The title of The Explorers by Martin Dugard pretty much gives away what it is about – explorers. Specifically, Dugard looks at the seven qualities he believes have guided explorers through time and not just in the field of global exploration. These are curiosity, hope, passion, courage, independence, self-discipline, and perseverance. Dugard knows the topic well, as he has previously written books on Columbus, Stanley and Livingston, and Captain Cook.
The frame of Dugard’s exploration (yeah, that’s a pun) is Richard Burton‘s and John Speke‘s expedition into the heart of Africa to discover the source of the Nile. Their adventures are understood through the seven characteristics mentioned above and as exhibited in a host of other explorers from Shackleton to Captain Cook. Each chapter looks at one of the characteristics. This structure gives the book an almost self-help feel to it. Adopt these characteristics and you too could succeed at the impossible!
Who would like this book? Stereotypes are stereotypes for a reason, and The Explorers is a book for Dads. It’s no coincidence that this is coming out right before Father’s Day. It fits the bill perfectly. It is also a great book for anyone who is interested in explorers in the general sense and does not want a detailed study of a single individual. Because Dugard bounces around from one explorer to the next as he looks at what makes them tick, the reader does not have to worry about getting too bogged down in minute details.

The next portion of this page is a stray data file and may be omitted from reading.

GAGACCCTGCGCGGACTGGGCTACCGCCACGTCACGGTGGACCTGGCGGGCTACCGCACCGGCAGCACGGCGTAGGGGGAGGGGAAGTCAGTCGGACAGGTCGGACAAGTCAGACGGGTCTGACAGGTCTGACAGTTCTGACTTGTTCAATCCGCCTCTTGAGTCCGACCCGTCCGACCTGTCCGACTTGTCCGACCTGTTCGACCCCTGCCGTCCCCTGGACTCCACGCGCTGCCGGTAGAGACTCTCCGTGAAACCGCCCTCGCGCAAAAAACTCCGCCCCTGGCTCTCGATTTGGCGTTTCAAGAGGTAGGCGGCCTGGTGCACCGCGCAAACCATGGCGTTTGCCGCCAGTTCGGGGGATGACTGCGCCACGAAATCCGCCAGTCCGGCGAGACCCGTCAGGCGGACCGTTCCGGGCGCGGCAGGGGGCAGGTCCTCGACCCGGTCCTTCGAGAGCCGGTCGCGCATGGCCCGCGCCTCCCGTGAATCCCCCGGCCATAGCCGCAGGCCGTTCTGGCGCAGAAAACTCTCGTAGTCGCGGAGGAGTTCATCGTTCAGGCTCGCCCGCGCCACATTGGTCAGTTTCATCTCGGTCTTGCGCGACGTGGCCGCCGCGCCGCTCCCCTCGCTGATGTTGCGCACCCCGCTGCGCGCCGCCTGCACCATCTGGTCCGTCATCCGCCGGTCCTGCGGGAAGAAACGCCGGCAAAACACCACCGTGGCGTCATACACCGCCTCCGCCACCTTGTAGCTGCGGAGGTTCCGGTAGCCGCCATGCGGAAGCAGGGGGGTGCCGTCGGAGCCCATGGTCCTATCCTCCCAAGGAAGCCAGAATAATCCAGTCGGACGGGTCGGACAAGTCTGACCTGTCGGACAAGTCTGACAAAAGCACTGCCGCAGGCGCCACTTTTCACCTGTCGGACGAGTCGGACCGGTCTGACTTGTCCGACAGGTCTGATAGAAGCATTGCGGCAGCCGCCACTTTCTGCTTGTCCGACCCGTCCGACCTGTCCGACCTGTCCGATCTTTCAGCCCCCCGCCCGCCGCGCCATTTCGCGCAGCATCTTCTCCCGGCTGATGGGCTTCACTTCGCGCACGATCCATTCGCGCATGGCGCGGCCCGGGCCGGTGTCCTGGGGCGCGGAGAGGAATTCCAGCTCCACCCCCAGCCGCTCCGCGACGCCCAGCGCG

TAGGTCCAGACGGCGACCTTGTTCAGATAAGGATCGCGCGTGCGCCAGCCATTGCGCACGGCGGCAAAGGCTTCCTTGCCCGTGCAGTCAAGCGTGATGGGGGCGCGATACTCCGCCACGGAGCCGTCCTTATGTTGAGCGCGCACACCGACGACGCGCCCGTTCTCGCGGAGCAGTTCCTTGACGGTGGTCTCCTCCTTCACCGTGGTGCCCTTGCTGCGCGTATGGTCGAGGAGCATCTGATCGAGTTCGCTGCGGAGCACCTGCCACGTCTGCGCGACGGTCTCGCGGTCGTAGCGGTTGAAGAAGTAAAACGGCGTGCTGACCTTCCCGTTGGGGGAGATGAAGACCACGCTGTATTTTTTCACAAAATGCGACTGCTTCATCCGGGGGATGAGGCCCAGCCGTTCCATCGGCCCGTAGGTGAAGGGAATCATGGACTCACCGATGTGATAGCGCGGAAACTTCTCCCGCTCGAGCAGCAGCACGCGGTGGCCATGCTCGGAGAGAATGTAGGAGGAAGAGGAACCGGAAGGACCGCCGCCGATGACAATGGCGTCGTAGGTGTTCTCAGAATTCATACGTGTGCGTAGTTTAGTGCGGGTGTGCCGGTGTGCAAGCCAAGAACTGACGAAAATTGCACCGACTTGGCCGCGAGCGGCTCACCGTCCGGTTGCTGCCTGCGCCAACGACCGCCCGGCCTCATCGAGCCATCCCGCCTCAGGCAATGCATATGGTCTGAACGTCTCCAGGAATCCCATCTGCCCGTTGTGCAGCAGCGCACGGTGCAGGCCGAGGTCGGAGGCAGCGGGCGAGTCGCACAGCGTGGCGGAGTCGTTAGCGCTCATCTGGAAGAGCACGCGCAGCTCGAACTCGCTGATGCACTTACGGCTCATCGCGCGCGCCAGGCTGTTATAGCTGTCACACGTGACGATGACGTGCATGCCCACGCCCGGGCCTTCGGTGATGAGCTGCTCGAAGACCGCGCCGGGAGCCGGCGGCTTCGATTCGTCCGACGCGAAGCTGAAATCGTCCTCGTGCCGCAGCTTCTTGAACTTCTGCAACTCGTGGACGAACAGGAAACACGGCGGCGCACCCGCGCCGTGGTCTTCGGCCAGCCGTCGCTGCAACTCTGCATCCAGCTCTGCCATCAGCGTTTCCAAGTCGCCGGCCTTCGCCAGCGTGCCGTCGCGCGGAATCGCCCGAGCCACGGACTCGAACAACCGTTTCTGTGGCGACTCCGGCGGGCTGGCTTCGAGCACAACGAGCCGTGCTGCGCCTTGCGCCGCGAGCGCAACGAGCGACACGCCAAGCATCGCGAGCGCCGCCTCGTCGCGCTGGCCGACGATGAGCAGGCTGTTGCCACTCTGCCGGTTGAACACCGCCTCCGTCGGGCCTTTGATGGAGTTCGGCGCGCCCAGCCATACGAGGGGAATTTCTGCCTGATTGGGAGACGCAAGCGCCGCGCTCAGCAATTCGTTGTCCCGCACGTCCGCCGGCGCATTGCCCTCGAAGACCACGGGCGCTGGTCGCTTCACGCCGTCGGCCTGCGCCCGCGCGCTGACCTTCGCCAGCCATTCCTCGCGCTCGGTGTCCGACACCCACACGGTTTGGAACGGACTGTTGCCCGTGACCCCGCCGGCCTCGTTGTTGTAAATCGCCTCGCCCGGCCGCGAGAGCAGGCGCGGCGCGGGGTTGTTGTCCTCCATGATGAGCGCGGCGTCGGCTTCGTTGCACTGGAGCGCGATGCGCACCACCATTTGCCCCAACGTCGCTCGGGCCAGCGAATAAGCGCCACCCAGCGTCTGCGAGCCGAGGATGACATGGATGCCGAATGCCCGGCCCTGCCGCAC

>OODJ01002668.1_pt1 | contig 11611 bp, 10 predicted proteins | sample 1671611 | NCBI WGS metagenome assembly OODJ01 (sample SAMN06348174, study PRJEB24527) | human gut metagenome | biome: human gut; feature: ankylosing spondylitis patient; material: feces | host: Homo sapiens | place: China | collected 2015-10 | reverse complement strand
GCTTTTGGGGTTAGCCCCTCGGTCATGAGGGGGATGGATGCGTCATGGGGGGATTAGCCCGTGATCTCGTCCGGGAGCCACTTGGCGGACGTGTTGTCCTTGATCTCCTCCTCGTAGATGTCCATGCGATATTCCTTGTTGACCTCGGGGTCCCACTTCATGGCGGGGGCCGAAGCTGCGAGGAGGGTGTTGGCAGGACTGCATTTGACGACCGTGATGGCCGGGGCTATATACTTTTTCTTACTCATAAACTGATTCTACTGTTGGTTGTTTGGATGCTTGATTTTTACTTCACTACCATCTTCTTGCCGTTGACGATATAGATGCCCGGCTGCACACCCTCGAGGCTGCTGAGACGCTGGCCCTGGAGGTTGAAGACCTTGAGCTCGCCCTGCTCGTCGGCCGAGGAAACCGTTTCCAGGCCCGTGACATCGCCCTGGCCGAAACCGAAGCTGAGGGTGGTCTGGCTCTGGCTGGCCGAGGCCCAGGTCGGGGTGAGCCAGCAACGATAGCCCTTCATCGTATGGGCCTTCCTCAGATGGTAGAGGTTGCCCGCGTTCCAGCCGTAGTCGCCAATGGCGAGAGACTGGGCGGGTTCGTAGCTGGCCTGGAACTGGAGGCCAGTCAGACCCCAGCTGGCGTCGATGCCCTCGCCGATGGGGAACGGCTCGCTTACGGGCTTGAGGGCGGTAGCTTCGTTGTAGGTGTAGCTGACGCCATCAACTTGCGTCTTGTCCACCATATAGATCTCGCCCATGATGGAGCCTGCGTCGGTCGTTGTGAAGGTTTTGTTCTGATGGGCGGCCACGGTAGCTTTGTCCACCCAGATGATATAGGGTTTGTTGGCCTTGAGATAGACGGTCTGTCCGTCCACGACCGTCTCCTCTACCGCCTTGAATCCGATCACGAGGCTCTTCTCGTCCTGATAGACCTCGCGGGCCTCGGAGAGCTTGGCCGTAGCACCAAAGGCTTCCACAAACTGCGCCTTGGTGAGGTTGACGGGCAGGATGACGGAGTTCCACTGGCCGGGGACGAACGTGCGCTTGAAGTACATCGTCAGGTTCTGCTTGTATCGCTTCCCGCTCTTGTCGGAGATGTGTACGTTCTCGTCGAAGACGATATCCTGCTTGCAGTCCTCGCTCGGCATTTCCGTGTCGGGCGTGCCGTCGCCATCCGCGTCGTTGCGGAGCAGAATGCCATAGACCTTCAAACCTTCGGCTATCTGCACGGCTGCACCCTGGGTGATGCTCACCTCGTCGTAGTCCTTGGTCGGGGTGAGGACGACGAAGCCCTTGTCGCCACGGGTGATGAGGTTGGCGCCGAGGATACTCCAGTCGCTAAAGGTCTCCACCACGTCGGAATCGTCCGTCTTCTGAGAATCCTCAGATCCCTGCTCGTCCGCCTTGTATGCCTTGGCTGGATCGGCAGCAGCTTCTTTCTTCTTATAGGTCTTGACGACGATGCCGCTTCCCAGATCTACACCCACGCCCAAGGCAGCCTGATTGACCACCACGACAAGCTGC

I received a copy of this book from the publisher via NetGalley in exchange for an honest review.
I always get kind of sucked in to non-fiction books about exploration and anthropology, so I have a sense that this one could work for me, even though I’m not a dad 😉
Anthropology and exploration are a weak spot for me too, but for some reason this book fell short. It felt self helpy and like Dugard just pieced together bits from his previous works. I think I would suggest one of his other books before this one.
I bet I would like this one. I’m a sucker for nonfiction for one thing 😀
This one sounds really fun! I love nonfiction adventure stories — this sounds like a bit of a meta version of that.
I may not be a dad, but this sounds right up my alley! I love adventure/expedition stories and am fascinated by what drives explorers.
I love reading about explorers & adventure, but this one sounds a bit too general for me. I might look up some of his other titles instead.
That was exactly my problem with it. It was too general. it was like survey of explorers. I think his other stuff would be great though.
The focus on particular characteristics of explorers sounds a bit hokey to me. I can enjoy a good self-help book as much as the next person, but only if it’s backed up by science and includes actionable advice. With the focus on a specific adventure, it doesn’t seem likely that it would also focus on giving advice well, while the focus on specific characters seems like an artificial framework which could take away from the story. I don’t think it would quite work for me either. From your earlier comment reply though, it sounds like some of the author’s other books could be really enjoyable 🙂
Thank you. I think you got what I was saying perfectly.
This sounds pretty interesting! I think I might like that it is a general overview. It’s like a jumping off point to find out more about the ones I find interesting!
Very true. It gives you lots to consider diving into in more depth.
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